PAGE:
How do I remove my daughter from my property deed? 3 Answers as of December 07, 2015

My broker told me I did not qualify for the size of mortgage I needed due to the debt I had. He suggested since my daughter lives with me and would be staying on in a new home, her income could get me approved. Sure enough, instant approval! He put her name on the deed and mortgage. I made it clear to him she is on their in name only in order to qualify. I have a will and it stipulates that upon my death, both children inherit equally. To my horror, I actually sit down and read the mountainous paperwork that the lawyer provided. It showed my daughter and I as joint tenants, on deed and mortgage as well. Just recently, she has told me she will be moving in with her boyfriend and I need to sell the house and give her half??!!! I about had a coronary. She pays me cash each month for food and rent as I call it, and no receipts. Everything comes out of my account including, mortgage, property tax, utilities, renovations, insurance. I worked very hard to build this retirement cushion and I am at a loss of how to move her to do a quit claim. She is a force to reckon with and very much a materialistic person. Any advice would be greatly appreciated.

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Law Office Of Victor Waid
Law Office Of Victor Waid | Victor Waid
Obtain the service of a lawyer in elder abuse.
Answer Applies to: California
Replied: 12/7/2015
Law Offices of George H. Shers | George H. Shers
Since the bank would not allow you to get a loan without her on the mortgage and thus title, you probably can not get around that. This is why most attorneys advise parents not to put their children on the deed. See if she is willing to change the ownership to tenants in common as that was what you intended [on your death, she keeps her half and your other child, through the Will or Trust gets your entire other half]. She probably will not agree. See if the title company will make the change on the basis you informed them the ownership should be in common; if you did tell them, you may have the basis of a suit against them, but you should have read that one page saying how title would be taken before signing. Joint owners, whether in common or jointly, can not force the other to move out or sell the house except by filing an action in partition, which may cost at least $15,000. See if you can buy her co-operation. Point out that if she does not co-operate, you might as well stop making your part of the mortgage and other payments and the house will be foreclosed on.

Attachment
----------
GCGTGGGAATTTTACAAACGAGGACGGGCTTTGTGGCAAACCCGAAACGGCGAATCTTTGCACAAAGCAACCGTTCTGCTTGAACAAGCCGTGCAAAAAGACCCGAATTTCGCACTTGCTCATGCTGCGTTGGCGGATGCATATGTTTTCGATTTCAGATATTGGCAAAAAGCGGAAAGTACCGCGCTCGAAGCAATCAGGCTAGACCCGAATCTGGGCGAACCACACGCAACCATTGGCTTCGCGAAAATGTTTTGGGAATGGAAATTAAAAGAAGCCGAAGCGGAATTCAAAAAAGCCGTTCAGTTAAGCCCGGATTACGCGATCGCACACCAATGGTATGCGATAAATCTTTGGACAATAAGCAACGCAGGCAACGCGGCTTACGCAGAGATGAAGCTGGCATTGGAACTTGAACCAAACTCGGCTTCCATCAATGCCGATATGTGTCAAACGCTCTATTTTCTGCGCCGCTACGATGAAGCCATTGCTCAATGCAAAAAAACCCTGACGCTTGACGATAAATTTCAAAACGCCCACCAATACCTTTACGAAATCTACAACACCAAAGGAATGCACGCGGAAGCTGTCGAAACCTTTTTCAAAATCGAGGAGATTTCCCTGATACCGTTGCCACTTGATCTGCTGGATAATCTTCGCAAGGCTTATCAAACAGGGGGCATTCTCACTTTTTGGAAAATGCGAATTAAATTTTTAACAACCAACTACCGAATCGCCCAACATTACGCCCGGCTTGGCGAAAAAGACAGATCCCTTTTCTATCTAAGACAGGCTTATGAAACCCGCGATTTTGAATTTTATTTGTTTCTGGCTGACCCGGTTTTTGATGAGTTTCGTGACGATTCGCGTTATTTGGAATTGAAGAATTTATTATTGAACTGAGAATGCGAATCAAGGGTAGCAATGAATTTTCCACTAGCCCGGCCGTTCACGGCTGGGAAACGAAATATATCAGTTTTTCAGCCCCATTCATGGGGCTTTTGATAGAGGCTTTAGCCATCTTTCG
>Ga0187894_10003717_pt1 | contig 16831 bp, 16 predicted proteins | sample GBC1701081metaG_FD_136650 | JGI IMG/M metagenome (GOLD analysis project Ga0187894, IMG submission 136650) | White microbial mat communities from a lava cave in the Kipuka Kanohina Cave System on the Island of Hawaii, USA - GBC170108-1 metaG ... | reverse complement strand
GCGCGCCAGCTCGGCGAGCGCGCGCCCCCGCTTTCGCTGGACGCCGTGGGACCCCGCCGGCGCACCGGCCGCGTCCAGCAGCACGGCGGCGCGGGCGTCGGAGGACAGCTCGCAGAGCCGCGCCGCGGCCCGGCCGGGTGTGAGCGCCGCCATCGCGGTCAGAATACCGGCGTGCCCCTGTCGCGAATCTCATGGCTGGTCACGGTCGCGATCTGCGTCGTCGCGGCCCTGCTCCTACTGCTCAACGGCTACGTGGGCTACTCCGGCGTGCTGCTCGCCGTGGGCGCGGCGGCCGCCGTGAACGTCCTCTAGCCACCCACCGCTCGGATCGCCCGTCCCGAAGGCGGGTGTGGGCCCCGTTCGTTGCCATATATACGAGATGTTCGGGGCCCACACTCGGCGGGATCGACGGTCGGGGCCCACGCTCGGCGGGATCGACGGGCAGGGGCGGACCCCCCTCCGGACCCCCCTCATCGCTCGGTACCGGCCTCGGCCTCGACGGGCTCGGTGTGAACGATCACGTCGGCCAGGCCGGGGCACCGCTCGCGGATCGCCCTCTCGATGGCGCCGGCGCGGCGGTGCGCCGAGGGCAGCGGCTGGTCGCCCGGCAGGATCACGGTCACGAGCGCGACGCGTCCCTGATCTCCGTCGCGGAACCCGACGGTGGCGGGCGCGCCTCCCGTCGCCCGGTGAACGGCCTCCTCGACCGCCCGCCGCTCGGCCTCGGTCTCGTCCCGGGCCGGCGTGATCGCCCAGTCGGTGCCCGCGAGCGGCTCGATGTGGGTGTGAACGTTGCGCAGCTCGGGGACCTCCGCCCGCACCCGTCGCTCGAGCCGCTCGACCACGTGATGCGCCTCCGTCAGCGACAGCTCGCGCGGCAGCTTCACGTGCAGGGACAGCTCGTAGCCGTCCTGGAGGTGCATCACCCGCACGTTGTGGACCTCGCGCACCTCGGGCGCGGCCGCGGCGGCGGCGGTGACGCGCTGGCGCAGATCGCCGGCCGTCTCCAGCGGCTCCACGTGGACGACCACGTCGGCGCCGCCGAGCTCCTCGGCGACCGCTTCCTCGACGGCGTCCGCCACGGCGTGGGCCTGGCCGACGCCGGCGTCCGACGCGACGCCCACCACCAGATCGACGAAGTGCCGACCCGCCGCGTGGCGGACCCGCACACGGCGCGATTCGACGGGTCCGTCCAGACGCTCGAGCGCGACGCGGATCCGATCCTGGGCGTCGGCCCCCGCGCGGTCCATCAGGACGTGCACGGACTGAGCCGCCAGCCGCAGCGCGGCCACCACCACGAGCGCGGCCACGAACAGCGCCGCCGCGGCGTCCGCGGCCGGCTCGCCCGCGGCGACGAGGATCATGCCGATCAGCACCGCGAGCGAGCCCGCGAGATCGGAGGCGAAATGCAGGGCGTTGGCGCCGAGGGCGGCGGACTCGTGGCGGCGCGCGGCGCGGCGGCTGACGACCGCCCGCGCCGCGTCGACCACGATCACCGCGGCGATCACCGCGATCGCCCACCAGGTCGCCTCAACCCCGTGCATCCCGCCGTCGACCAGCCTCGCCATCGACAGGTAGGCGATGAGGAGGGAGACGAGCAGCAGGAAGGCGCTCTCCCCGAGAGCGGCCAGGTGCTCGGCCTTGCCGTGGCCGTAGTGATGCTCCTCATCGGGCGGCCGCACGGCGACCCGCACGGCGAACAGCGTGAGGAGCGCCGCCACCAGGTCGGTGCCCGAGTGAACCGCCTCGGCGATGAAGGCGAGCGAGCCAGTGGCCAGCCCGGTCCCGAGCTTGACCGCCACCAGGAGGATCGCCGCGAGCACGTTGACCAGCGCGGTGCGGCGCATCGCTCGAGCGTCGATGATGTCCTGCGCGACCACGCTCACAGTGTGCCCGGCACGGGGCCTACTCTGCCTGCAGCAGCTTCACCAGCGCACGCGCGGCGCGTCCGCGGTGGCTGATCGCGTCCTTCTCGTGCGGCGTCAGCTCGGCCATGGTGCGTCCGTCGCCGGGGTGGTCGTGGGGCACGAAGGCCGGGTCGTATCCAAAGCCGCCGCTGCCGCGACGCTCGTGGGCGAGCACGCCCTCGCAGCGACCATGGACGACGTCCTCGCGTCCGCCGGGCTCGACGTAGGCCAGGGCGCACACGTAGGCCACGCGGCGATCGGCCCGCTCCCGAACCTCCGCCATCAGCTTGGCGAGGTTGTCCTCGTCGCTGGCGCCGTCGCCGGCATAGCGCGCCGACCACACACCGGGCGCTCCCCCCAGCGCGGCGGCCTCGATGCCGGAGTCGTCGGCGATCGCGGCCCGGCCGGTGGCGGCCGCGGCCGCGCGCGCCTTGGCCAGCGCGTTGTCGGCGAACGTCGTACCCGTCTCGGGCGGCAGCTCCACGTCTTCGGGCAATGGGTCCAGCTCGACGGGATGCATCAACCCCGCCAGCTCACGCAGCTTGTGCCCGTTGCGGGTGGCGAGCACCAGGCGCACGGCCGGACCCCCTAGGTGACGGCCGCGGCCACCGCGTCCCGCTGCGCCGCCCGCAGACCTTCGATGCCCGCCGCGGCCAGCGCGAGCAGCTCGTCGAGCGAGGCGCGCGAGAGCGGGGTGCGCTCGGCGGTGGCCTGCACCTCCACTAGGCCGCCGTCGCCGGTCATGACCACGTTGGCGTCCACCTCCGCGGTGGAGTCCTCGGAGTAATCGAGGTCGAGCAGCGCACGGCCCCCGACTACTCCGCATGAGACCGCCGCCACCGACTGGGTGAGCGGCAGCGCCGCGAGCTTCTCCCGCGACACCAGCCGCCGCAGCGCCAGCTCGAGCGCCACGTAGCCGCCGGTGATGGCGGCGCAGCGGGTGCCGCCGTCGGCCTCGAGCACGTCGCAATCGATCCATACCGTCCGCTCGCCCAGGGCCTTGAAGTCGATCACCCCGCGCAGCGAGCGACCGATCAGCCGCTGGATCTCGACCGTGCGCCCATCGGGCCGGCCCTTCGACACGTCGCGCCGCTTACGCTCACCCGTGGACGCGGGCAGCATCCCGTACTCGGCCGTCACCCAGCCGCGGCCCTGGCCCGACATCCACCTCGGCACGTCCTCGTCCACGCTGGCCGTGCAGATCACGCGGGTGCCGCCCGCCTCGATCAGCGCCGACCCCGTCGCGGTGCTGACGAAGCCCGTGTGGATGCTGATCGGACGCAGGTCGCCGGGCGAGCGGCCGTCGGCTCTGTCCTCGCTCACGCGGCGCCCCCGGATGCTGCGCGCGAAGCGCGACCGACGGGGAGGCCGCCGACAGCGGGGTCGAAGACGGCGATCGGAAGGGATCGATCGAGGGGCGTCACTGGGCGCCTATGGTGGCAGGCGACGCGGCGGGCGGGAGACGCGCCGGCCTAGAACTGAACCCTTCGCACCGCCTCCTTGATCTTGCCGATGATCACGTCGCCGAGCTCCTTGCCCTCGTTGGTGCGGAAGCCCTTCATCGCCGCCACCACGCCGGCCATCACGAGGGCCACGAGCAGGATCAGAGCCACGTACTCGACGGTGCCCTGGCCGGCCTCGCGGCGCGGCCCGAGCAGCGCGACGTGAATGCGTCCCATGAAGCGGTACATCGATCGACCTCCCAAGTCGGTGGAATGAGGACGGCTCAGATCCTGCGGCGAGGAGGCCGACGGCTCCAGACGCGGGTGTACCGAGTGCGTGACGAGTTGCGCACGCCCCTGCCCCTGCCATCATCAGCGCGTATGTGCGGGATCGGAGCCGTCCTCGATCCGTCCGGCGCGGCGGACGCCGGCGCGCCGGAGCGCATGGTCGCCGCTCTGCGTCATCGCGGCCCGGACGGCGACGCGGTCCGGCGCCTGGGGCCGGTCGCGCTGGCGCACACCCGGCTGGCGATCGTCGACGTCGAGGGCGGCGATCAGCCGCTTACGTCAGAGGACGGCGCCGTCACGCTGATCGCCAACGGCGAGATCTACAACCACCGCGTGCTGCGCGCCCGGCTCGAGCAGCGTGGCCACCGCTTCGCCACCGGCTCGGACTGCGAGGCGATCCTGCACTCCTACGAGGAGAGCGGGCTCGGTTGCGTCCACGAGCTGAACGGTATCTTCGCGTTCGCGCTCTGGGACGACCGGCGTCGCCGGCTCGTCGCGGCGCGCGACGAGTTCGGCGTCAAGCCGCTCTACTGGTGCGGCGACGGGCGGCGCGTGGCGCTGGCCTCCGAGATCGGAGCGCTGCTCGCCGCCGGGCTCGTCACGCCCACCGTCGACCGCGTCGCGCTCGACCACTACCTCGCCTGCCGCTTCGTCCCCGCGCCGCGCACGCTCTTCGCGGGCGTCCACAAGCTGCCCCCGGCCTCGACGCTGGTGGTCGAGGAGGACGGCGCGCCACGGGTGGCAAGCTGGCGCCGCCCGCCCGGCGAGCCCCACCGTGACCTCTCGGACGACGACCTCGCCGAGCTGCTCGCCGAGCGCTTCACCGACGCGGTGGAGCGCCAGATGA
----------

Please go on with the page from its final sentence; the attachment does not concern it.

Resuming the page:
Answer Applies to: California
Replied: 12/7/2015
WFB Legal Consulting, Inc.
WFB Legal Consulting, Inc. | William F. Bernard
A joint tenancy is a form of joint possession of real property. Joint tenancy is similar to tenancy in common in that certain rights and duties come with joint tenancy, but joint tenancy includes a right of survivorship. A right of survivorship means that if a joint tenant dies, their interest in the land passes to the other joint tenant(s). The surviving joint tenant(s) have a right to the whole estate. Thus, when a joint tenant dies, they may not pass their share on to their heirs. Joint tenants are entitled to possess and use the entire property, even though they only own a share of it. In order for a joint tenancy to exist, four conditions, or unities, must be met: - All tenants acquired the property at the same *time* - All tenants have an equal* interest* in the property - All tenants acquired *title* by the same deed or will - All tenants have an equal right to* possession* If any one of the four unities has not been met, or if it is unclear whether a joint tenancy has been formed, most courts will presume that the more favored tenancy in common has been formed. In order to terminate a joint tenancy, one of the four unities must be destroyed. You may do this by conveying your joint tenancy interest to any third person. This can be done through gift or sale. Upon termination, a tenancy in common is formed between the third person and the remaining co-tenant(s). A joint tenant may transfer their interest unilaterally and without the knowledge or consent of the co-tenant(s). If you want to terminate your joint tenancy, and still retain an interest in the property, you have a few options. - First, you and your co-tenants can agree to convert the joint tenancy into a tenancy in common. - Second, you may unilaterally, and without the knowledge or consent of your co-tenant(s), transfer your share to a third person who is acting as a straw-man. This straw-man will then transfer your share back to you. However, because the four unities no longer exist, you now own a share as a tenant in common. The modern trend among states is to allow unilateral conversion of a joint tenancy to a tenancy in common without the use of a straw-man. Many states now allow a joint tenant to simply transfer their own interest to themselves, thus eliminating the need for a third person as a straw-man. It is important to note that some states, like California , require the severance to be recorded for it to be valid. An unrecorded severance may reserve a right of survivorship for the non-severing tenant. - Third, you can seek judicial partition . There are two kinds of partition: Partition in kind is physical division of the land. The court decides how to split up the land between co-tenants so each receives a portion equal to their share. If the court is unable to equitably split up the land, then partition by sale will be used. In partition by sale, the court forces the sale of the property and each co-tenant receives their share of the profits.
Answer Applies to: California
Replied: 12/7/2015
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